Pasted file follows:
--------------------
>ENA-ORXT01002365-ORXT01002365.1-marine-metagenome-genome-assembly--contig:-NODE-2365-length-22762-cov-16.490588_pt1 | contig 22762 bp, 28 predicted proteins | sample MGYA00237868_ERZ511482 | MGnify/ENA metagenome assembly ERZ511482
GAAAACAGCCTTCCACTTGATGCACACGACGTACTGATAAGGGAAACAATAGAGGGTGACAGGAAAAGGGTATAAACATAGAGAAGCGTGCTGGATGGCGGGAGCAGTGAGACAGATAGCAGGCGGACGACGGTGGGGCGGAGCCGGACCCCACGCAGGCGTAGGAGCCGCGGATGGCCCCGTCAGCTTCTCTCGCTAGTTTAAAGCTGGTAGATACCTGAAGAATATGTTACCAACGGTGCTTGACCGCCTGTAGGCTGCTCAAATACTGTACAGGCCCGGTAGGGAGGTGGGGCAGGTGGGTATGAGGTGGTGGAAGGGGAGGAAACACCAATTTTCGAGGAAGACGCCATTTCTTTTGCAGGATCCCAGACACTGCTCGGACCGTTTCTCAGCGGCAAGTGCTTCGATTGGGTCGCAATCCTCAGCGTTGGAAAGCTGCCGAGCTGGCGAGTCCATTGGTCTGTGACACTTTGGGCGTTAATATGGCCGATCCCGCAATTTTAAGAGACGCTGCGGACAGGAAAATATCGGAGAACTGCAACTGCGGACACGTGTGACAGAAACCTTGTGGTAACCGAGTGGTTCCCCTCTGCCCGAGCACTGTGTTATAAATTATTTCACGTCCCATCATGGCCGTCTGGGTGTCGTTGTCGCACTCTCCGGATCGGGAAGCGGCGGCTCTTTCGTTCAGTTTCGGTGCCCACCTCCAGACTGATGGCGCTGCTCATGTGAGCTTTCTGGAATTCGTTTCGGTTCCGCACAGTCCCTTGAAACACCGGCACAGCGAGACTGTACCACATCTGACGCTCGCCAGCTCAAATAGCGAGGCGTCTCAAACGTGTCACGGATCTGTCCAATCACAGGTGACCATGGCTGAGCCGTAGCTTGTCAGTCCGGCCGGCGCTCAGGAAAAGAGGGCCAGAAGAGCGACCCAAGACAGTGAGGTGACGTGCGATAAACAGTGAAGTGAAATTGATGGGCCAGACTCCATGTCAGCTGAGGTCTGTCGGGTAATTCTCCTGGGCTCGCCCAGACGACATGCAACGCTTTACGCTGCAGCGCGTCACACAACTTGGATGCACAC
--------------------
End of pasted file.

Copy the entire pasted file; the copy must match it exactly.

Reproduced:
>ENA-ORXT01002365-ORXT01002365.1-marine-metagenome-genome-assembly--contig:-NODE-2365-length-22762-cov-16.490588_pt1 | contig 22762 bp, 28 predicted proteins | sample MGYA00237868_ERZ511482 | MGnify/ENA metagenome assembly ERZ511482
GAAAACAGCCTTCCACTTGATGCACACGACGTACTGATAAGGGAAACAATAGAGGGTGACAGGAAAAGGGTATAAACATAGAGAAGCGTGCTGGATGGCGGGAGCAGTGAGACAGATAGCAGGCGGACGACGGTGGGGCGGAGCCGGACCCCACGCAGGCGTAGGAGCCGCGGATGGCCCCGTCAGCTTCTCTCGCTAGTTTAAAGCTGGTAGATACCTGAAGAATATGTTACCAACGGTGCTTGACCGCCTGTAGGCTGCTCAAATACTGTACAGGCCCGGTAGGGAGGTGGGGCAGGTGGGTATGAGGTGGTGGAAGGGGAGGAAACACCAATTTTCGAGGAAGACGCCATTTCTTTTGCAGGATCCCAGACACTGCTCGGACCGTTTCTCAGCGGCAAGTGCTTCGATTGGGTCGCAATCCTCAGCGTTGGAAAGCTGCCGAGCTGGCGAGTCCATTGGTCTGTGACACTTTGGGCGTTAATATGGCCGATCCCGCAATTTTAAGAGACGCTGCGGACAGGAAAATATCGGAGAACTGCAACTGCGGACACGTGTGACAGAAACCTTGTGGTAACCGAGTGGTTCCCCTCTGCCCGAGCACTGTGTTATAAATTATTTCACGTCCCATCATGGCCGTCTGGGTGTCGTTGTCGCACTCTCCGGATCGGGAAGCGGCGGCTCTTTCGTTCAGTTTCGGTGCCCACCTCCAGACTGATGGCGCTGCTCATGTGAGCTTTCTGGAATTCGTTTCGGTTCCGCACAGTCCCTTGAAACACCGGCACAGCGAGACTGTACCACATCTGACGCTCGCCAGCTCAAATAGCGAGGCGTCTCAAACGTGTCACGGATCTGTCCAATCACAGGTGACCATGGCTGAGCCGTAGCTTGTCAGTCCGGCCGGCGCTCAGGAAAAGAGGGCCAGAAGAGCGACCCAAGACAGTGAGGTGACGTGCGATAAACAGTGAAGTGAAATTGATGGGCCAGACTCCATGTCAGCTGAGGTCTGTCGGGTAATTCTCCTGGGCTCGCCCAGACGACATGCAACGCTTTACGCTGCAGCGCGTCACACAACTTGGATGCACAC